As an aviation enthusiast and a photographer, it seems natural to combine the thrill of flying with the technical challenges of taking photos. Its hard to put into words the serenity and beauty of getting above the ground, away from the computer and the phone, and just enjoying the view on a calm clear day. Taking a few pics to reflect back on the flight is always a bonus.
A little while back I teamed up with Papa Tango Aviation for an early morning flight and took along my new Canon 5DMkIV for a trial run in the air. We lifted off in a perfectly clear calm day in Papa Tango’s shiny new Air Creations Tanarg, and hit some of our favorite local landmarks that we’ve previously photographed. The back seat of the “trike” makes for a great photo platform, and the extra autofocus points and pixels of the 5D Mk4, teamed up with the Canon 24-105L F/4 lens made for some great air to ground images.
There are a few basics involved in air to ground photography that I’ve picked over the last few years that I’m happy to share. First, second, and third, think safety. You don’t want to fall out of the airplane, nor do you want any of your gear to fall to the Earth onto bystanders or a hard surface, especially if it bounces off of the airplane on the way down. Strap yourself in securely, and remove your lens hoods, lens caps, and any loose items on your clothing or sunglasses. Hats are a no-no, unless its stapled or tied to your head. You can use the camera’s neck strap, but I highly recommend a tether/ vest combination with a backup strap. Your camera’s neck strap is iffy, because the slipstream can pull the strap towards the back of the airplane, which could make you feel like you’re choking. In an aircraft emergency, anything wrapped around your neck could also be dangerous. I will often fly with two camera body/ lens combinations, and having each of them secured to opposite sides of a load bearing vest vs. tangling themselves around your neck is a huge relief. Plan ahead, and take off with just the basics of what you need, have plenty of room on your memory cards, and full batteries. Its best to avoid changing batteries, lenses, or memory cards in the air. Most pilots would forbid you from handling any loose equipment while flying for safety’s sake.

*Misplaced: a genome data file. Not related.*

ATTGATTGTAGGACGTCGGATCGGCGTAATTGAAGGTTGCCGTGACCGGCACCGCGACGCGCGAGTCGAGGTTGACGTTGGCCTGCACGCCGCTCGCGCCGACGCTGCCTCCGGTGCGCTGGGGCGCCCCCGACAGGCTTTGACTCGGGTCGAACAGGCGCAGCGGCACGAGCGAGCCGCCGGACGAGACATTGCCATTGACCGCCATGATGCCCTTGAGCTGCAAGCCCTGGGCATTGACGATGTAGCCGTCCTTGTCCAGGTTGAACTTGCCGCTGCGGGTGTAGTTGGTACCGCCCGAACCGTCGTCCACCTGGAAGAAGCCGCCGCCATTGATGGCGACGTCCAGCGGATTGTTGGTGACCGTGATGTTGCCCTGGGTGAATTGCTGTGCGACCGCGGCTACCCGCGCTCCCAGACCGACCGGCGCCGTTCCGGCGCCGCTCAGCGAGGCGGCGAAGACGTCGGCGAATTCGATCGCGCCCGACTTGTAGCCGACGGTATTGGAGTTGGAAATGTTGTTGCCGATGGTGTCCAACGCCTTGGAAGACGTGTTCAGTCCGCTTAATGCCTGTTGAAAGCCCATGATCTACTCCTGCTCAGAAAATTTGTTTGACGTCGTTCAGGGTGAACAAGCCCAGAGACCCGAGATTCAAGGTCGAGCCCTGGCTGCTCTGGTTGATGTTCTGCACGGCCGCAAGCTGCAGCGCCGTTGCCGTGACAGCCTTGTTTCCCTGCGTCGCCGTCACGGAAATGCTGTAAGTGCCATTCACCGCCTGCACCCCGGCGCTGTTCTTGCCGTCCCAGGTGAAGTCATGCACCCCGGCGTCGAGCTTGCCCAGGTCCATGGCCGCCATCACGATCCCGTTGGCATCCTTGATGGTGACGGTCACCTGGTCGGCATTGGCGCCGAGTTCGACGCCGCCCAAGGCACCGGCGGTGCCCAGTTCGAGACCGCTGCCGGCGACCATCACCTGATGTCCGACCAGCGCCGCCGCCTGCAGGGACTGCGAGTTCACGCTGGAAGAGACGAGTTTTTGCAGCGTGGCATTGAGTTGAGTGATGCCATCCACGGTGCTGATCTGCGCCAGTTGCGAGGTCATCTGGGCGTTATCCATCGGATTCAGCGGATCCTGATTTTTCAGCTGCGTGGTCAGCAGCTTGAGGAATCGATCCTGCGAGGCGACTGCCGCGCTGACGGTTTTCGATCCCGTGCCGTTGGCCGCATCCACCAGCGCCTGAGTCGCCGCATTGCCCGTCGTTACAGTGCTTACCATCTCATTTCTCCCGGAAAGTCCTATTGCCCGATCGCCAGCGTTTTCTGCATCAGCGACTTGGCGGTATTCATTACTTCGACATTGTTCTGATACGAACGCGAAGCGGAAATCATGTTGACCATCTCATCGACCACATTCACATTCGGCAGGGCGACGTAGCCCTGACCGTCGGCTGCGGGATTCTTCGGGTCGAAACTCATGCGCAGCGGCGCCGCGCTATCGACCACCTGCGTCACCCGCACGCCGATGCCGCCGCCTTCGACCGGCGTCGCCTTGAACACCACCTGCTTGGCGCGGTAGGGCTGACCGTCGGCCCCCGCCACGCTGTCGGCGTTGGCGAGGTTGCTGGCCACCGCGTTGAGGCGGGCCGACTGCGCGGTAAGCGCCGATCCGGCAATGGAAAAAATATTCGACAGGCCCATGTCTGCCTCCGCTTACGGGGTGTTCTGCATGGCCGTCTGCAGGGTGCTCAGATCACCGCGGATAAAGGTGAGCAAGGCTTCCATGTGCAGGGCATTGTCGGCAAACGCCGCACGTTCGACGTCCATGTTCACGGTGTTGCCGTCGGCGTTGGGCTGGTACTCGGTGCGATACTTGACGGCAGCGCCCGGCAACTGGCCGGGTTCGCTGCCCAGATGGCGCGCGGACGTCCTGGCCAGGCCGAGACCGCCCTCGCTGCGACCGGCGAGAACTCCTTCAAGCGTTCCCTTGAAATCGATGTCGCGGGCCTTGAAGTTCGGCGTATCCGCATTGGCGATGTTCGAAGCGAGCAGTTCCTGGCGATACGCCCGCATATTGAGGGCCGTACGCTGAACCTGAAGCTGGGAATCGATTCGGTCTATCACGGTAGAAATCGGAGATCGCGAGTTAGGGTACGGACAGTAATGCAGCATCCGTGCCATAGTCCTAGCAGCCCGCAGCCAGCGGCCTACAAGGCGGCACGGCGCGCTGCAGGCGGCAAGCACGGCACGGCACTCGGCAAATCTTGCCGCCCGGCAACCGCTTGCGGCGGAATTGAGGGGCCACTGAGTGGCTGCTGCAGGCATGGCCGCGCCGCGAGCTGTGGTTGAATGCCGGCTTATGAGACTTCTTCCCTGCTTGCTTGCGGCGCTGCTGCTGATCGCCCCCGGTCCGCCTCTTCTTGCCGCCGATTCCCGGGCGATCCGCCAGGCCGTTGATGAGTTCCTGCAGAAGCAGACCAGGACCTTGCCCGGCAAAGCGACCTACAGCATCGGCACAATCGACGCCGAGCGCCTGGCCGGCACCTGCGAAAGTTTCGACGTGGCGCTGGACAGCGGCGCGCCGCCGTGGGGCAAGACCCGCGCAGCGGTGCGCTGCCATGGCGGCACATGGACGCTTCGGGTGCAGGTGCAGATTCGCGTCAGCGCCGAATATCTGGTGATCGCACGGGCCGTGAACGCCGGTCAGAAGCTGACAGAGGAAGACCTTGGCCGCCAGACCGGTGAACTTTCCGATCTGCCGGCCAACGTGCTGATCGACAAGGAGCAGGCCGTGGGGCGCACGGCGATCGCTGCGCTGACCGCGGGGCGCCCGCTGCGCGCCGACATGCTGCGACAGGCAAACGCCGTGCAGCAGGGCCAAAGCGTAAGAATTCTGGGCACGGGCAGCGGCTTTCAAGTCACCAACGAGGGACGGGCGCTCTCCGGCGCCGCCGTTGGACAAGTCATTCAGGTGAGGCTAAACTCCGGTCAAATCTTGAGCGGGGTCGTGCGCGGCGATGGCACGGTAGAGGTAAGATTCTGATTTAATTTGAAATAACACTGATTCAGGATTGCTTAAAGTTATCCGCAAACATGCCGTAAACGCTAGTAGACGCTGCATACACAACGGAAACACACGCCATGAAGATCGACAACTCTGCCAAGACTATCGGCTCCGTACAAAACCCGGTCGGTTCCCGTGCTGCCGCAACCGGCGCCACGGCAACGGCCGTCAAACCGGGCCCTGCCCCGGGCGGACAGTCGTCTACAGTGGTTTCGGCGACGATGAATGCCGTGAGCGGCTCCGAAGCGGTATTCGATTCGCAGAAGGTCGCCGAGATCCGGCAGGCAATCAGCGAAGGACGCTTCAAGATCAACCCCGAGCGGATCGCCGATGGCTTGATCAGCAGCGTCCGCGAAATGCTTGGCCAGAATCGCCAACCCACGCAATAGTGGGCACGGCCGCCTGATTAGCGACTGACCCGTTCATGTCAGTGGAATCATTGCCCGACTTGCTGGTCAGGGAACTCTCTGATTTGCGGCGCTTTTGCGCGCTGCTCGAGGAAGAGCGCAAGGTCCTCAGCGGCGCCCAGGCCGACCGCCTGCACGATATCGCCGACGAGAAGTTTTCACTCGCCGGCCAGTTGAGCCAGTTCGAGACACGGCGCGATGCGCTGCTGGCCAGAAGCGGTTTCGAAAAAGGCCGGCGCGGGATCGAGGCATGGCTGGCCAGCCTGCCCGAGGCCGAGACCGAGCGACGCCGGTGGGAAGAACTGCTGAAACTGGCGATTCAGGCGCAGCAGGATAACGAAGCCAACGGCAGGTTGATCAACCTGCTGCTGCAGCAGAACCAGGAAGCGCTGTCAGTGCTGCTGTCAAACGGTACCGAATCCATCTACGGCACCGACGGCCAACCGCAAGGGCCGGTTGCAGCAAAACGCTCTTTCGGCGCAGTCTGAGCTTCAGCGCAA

When taking photos, you need to keep the camera as stable as possible, so do everything you can to keep the camera stable in flight. Tuck your elbows together to your chest, forming a tripod while supporting the camera body in the air. If you have a long lens, support the end of the lens with your hand, like shooting a rifle. Its also important to keep the end of the lens out of the slipstream, so tuck in behind the pilot in front, or get as close to the opening of the fuselage of the plane as possible, with the end of the lens out of the slip stream. As tempting as it is, avoid using any structure of the airplane as a brace, it will transmit vibrations from the engine and the flight control surfaces to your lens, so use your body as a shock absorber to isolate your camera from the elements.
You will get the best results from an open window, open cockpit, or an open door (think Piper Cub). If you must take photos through a canopy, find the flattest surface you can to minimize distortion, and isolate the lens from reflections/ glare with a dark cloth or a black glove acting as a hood.
The best camera settings are usually individual preference, but you will generally get a clearer picture with a tighter aperture and a faster shutter speed. This formula goes out the window if you are photographing another aircraft in flight, especially if there are propellers involved. I’ll go over some of my thoughts on this in a future post.
Thanks for reading, I’d love to hear your thoughts.